Michael is a registered Physician Associate, having previously worked for the NHS in general practice, clinical oncology and respiratory medicine during the COVID-19 pandemic. He has also been involved in both NHS and commercial clinical trials, including numerous phase one studies.
His PhD research aims to examine the relationship between gastrointestinal illness and COVID-19 across Cheshire and Merseyside using linked public health data systems. Furthermore, his research will explore the impact of SARS-CoV-2 vaccination on gastrointestinal health, and investigate novel methods of health data reporting, including over-the-counter drug sales and school absenteeism records.
Following his PhD, Michael has a keen interest in both public health training and roles in clinical trials.
Busola is a graduate of Medical and Pharmacological sciences from Coventry university, and she completed her master’s in public health at the University of Birmingham. She started her career at Nuffield Department of Orthopaedics, Rheumatology and Musculoskeletal Sciences, University of Oxford where she worked as a NIHR fellow in Systematic Reviews. She authored a few papers in this role with the most predominant one a Cochrane paper on Multiple and Multifactorial interventions in preventing falls in older people living in the community. Busola has worked in a medical devices company, within health consultancies and in the last couple of years, Public Health England (UKHSA). In this role she worked on air pollution surveillance and the PHE COVID-19 national response. Busola just started her PhD with the real time syndromic surveillance team at the UK Health Security Agency in Birmingham, she will be working on national syndromic surveillance data and specifically the surveillance of GI viral pathogens. In addition, she will be exploring novel digital data to enhance GI surveillance.
Multifactorial and multiple component interventions for preventing falls in older people living in the community (Review)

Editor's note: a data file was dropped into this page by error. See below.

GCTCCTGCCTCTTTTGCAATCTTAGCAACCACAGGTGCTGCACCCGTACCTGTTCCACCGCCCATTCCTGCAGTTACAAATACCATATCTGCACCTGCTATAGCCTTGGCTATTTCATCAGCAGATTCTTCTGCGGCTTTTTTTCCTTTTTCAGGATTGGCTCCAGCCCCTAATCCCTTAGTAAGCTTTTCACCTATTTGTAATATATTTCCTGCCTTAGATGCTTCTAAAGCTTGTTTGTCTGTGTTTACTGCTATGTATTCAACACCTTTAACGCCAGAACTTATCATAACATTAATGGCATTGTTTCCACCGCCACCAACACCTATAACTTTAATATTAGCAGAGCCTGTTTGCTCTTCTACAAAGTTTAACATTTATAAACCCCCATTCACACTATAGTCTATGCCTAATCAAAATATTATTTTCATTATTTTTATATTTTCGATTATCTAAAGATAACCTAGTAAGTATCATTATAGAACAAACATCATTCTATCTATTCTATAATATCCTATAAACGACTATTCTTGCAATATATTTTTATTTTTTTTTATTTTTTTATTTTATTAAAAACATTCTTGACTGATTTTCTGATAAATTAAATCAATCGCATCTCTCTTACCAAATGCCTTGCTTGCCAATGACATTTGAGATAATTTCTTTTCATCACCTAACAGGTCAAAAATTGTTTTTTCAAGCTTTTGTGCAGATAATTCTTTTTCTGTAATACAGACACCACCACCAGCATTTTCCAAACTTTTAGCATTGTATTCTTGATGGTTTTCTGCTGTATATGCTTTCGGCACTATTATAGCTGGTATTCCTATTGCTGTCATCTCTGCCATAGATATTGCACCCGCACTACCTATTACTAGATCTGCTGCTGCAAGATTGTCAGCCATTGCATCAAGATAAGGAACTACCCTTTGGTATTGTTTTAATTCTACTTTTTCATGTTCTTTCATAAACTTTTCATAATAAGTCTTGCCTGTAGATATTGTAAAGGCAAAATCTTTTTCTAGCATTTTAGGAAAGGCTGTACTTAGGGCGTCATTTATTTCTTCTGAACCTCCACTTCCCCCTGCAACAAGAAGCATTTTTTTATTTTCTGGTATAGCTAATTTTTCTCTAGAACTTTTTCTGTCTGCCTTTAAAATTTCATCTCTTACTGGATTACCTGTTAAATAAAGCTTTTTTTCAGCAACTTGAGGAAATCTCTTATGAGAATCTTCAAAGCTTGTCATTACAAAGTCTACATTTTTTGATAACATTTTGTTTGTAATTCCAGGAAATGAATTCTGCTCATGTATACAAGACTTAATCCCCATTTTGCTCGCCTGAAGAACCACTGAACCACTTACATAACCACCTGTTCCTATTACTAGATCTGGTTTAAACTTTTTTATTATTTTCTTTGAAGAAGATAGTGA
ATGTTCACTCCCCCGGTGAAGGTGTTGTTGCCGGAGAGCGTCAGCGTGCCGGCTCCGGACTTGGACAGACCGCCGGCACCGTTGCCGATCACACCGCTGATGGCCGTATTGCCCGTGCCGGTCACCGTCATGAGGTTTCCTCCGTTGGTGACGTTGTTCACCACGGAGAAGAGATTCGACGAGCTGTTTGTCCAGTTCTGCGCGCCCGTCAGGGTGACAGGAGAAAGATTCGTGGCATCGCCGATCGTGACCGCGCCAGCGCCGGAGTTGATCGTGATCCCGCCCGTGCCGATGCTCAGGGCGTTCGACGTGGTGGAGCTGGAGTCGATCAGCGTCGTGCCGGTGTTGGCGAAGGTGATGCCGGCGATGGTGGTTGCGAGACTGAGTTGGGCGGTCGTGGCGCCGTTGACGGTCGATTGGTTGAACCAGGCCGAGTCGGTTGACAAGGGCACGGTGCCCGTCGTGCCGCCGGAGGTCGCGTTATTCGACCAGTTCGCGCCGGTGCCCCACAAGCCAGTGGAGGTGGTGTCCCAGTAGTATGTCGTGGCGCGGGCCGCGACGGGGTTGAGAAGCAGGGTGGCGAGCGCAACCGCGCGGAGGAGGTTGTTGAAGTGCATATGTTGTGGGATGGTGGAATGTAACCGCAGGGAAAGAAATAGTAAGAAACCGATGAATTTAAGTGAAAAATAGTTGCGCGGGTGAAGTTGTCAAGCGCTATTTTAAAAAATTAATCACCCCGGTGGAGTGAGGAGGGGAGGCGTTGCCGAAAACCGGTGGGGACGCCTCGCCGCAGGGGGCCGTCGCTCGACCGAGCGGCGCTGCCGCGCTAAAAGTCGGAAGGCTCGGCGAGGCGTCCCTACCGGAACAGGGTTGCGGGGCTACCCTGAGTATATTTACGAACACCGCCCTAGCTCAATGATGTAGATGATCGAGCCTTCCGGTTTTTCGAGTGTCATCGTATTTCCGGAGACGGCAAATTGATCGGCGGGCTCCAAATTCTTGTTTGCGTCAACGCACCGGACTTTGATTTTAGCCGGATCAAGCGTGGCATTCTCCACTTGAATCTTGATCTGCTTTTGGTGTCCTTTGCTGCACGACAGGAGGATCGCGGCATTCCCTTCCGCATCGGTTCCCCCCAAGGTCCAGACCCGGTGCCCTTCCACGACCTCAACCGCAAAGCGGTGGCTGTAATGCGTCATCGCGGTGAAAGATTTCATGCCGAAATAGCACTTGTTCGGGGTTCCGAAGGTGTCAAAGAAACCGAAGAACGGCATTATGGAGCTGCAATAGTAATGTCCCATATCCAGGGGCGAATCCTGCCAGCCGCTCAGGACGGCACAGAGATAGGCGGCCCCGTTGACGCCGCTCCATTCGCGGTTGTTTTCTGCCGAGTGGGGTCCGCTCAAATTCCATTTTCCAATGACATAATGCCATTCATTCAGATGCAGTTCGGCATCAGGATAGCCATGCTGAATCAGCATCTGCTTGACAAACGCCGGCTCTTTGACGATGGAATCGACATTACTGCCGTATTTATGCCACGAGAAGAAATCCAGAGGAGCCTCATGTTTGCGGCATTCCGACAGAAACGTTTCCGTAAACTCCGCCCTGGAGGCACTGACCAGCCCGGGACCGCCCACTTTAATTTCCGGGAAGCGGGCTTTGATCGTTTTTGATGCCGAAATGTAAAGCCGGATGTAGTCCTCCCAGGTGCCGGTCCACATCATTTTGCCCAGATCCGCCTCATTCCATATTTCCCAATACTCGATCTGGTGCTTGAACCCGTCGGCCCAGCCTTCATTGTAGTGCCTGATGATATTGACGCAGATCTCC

Influence of peer review on the reporting of primary outcome(s) and statistical analyses of randomised trials.
Derryk is a first year PhD Student within the HPRU-GI. He will be working alongside Xavier Didelot and Chris Quince on novel mathematical models for transmission of antibiotic resistance genes. He joins the HPRU- GI after completing a masters in theoretical physics from Radboud University in the Netherlands, where he is originally from.
In his maters he conducted research on quantum gravity, and more specifically on functional renormalization in Supersymmetric field theories, the AdS/CFT correspondence and string theory. After many considerations he has changed from this field of research to a more medical direction. He is looking forward to using his previous experience to undertake this research in a medical field with a mathematical viewpoint, which Derryk will find interesting.
Nikola is a second-year PhD student analysing norovirus surveillance in England in collaboration with Public Health England. The goal of this effort is to build a practical, norovirus forecasting tool. Besides public health and predictive modelling, her interests include risk communication and process automation.
Before, Nikola studied Psychology and Cognitive Science. During her studies, she developed a strong interest in statistics and coding, which led to her data science position at a reinsurance company where she focused on analysing structured data in the context of human health.